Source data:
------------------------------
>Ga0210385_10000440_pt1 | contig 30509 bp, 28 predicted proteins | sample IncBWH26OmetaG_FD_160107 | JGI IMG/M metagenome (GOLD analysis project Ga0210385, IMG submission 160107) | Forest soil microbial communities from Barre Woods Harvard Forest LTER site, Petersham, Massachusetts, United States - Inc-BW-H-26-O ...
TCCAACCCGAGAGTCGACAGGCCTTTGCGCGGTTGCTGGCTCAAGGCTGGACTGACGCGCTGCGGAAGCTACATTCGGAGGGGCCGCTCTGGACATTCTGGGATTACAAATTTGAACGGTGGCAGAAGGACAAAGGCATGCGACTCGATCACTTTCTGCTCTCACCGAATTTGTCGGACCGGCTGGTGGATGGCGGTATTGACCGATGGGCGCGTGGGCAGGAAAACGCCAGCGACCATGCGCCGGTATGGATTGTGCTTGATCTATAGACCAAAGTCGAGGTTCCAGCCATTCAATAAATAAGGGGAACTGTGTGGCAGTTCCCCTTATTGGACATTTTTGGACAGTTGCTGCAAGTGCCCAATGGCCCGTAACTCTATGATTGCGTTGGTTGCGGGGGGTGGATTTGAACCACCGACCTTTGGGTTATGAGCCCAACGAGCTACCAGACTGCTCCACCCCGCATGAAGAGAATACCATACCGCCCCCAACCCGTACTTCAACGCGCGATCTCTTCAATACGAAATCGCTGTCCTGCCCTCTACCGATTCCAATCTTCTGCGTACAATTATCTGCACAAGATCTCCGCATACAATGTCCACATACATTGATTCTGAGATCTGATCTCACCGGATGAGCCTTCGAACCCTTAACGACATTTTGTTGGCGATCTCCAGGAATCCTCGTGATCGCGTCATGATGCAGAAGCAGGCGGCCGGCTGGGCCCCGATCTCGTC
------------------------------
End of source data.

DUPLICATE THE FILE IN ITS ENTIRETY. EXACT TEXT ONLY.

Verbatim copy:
>Ga0210385_10000440_pt1 | contig 30509 bp, 28 predicted proteins | sample IncBWH26OmetaG_FD_160107 | JGI IMG/M metagenome (GOLD analysis project Ga0210385, IMG submission 160107) | Forest soil microbial communities from Barre Woods Harvard Forest LTER site, Petersham, Massachusetts, United States - Inc-BW-H-26-O ...
TCCAACCCGAGAGTCGACAGGCCTTTGCGCGGTTGCTGGCTCAAGGCTGGACTGACGCGCTGCGGAAGCTACATTCGGAGGGGCCGCTCTGGACATTCTGGGATTACAAATTTGAACGGTGGCAGAAGGACAAAGGCATGCGACTCGATCACTTTCTGCTCTCACCGAATTTGTCGGACCGGCTGGTGGATGGCGGTATTGACCGATGGGCGCGTGGGCAGGAAAACGCCAGCGACCATGCGCCGGTATGGATTGTGCTTGATCTATAGACCAAAGTCGAGGTTCCAGCCATTCAATAAATAAGGGGAACTGTGTGGCAGTTCCCCTTATTGGACATTTTTGGACAGTTGCTGCAAGTGCCCAATGGCCCGTAACTCTATGATTGCGTTGGTTGCGGGGGGTGGATTTGAACCACCGACCTTTGGGTTATGAGCCCAACGAGCTACCAGACTGCTCCACCCCGCATGAAGAGAATACCATACCGCCCCCAACCCGTACTTCAACGCGCGATCTCTTCAATACGAAATCGCTGTCCTGCCCTCTACCGATTCCAATCTTCTGCGTACAATTATCTGCACAAGATCTCCGCATACAATGTCCACATACATTGATTCTGAGATCTGATCTCACCGGATGAGCCTTCGAACCCTTAACGACATTTTGTTGGCGATCTCCAGGAATCCTCGTGATCGCGTCATGATGCAGAAGCAGGCGGCCGGCTGGGCCCCGATCTCGTC